In perhaps the most Kim Kardashian and Kanye West move of all time, the parents of four not-surprisingly have been low-key trademarking their children's names all of this time. Kim Kardashian West filing to trademark Psalm's name is practically her just following tradition at this point. According to TMZ, Kardashian West filed her son's name merely two weeks after he was born in order to protect and use it for feature business endeavors. In fact, his older siblings North, Saint, and Chicago all have their names trademarked, as well.
Psssht, they would.
At first, it might seem semi-egotistical to go to such lengths to protect a name. After all, there has to be another Psalm walking around out there already, right? To be fair, while the trademark does allow Kim and Kanye to use their children's names on various products or companies, it also keeps other people from using their children's names to make money. When you think of it like that, it makes a bit more sense beyond the face-value narcissism that seems to ooze out of these reports.
TMZ reports the legal documents filed by Kardashian give her the ability to use Psalm's name on an endless number of goods including but not limited to.... (takes a big deep inhale)... electronics, skincare products, baby goods, furniture, beverageware, computer software, vitamin supplements, toys, jewelry, cosmetics, stationary, baby gyms (?), mirrors, nail care, bedding, chopsticks, hair products, and more... (Big exhale.)
Of course, everyone is already speculating that it's only a matter of time before Kanye whips out a Yeezy x Psalm sneaker collection.
According to Cosmopolitan, the West kids' cousins Stormi Webster and True Thompson also have their names trademarked, which makes sense. Now that I think about it, Kylie Jenner already made a weather collection in her cosmetic's line that was inspired by her little one, Stormi.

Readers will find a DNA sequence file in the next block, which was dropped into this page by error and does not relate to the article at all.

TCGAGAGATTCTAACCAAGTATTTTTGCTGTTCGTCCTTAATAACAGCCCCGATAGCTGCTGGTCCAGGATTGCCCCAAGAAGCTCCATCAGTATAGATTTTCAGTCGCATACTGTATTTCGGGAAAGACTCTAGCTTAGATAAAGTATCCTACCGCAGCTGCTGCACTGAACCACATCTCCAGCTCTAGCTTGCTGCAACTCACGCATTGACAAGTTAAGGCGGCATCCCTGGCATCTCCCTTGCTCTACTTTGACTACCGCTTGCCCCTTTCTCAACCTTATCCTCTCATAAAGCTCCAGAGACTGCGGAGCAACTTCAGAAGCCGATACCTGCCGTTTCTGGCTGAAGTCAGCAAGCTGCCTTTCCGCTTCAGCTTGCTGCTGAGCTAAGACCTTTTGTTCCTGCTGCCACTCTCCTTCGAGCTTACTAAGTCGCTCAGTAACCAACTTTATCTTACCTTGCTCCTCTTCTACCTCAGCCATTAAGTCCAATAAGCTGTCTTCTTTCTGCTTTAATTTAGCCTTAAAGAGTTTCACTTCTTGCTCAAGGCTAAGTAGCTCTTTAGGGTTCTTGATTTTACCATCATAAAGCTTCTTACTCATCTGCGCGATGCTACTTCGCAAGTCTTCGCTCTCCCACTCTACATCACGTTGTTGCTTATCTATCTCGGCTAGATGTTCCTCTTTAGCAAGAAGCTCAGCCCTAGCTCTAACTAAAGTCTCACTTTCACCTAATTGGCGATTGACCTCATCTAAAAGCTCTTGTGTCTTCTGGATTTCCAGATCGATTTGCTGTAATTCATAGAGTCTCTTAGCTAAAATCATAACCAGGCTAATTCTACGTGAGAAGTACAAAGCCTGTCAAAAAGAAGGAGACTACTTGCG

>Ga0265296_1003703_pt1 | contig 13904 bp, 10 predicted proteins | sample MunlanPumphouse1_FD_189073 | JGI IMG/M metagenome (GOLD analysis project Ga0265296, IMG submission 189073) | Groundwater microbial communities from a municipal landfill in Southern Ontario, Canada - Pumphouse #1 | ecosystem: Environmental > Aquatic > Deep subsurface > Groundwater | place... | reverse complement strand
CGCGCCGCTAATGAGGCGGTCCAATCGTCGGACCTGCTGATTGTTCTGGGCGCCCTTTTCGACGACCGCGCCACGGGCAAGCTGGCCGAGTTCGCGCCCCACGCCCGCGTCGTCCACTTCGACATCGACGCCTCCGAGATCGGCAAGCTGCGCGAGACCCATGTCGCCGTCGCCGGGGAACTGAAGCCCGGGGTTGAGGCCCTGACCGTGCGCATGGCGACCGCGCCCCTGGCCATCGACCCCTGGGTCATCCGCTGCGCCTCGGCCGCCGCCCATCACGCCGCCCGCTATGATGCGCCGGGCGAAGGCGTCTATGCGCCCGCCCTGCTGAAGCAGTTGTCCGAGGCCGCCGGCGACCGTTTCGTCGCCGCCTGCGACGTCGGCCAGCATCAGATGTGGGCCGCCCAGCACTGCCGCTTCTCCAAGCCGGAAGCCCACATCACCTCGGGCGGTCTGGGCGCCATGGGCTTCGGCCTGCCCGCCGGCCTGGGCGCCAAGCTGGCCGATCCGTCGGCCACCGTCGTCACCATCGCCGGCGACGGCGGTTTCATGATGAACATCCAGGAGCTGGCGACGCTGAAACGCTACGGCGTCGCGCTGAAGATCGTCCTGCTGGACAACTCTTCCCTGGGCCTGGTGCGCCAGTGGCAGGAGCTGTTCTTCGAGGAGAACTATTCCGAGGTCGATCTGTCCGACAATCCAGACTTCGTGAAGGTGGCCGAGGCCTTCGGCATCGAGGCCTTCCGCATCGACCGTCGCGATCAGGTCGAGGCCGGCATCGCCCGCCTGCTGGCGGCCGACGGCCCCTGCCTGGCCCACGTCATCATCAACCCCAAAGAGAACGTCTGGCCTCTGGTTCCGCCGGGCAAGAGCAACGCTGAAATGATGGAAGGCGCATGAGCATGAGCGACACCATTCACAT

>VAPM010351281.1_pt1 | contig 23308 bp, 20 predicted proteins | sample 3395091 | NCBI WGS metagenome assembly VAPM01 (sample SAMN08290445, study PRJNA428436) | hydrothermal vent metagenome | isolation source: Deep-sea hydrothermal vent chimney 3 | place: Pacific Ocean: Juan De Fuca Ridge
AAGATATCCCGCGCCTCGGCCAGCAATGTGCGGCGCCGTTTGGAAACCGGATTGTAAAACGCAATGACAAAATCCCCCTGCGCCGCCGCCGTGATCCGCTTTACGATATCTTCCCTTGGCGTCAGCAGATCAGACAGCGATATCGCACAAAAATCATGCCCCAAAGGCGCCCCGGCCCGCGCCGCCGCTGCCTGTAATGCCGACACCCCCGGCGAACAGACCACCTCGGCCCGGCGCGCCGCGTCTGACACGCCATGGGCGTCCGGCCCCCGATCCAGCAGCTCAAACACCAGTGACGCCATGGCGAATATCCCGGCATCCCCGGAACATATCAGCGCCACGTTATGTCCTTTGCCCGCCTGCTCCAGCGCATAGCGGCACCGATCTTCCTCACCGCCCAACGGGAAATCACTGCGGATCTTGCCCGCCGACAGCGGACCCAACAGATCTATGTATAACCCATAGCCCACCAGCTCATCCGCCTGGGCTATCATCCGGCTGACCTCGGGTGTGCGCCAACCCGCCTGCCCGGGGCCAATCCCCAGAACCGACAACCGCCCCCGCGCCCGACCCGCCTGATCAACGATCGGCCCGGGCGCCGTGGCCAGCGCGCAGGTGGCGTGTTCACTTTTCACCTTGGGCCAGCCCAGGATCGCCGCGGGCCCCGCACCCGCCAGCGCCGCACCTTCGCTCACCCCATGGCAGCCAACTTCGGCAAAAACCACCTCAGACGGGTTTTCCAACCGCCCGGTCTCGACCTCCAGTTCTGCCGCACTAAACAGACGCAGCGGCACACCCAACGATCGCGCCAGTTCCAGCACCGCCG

Honestly, it's not that expensive to trademark a name, either. Sure, it's more than I'd be willing to spend with no real reason, but for Kardashian and West, it's just a drop in the bucket — a silly fee they have to pay if they want to keep their wildly famous status and the general greedy public from capitalizing on their children. According to the United States Patent and Trademark website, an application fee ranges from $225 to $400. Naturally, there's a small fee (about $100-$125) for showing use, plus an affidavit of use after five years at $125 per class, and an affidavit of use and application for renewal every 10 years after that at $425 per class.
In the case of Kimye, it's totally worth it for all of the untapped potential that their famous kid's names carry. Plus, it's pretty cool for Psalm to be a "business person" at 14 days old.
The more I think of it, the more this has Kris Jenner written all over it. If there's one thing this woman is good at, it's capitalizing on her family's talent and exposure. Why should her grandchildren be left out?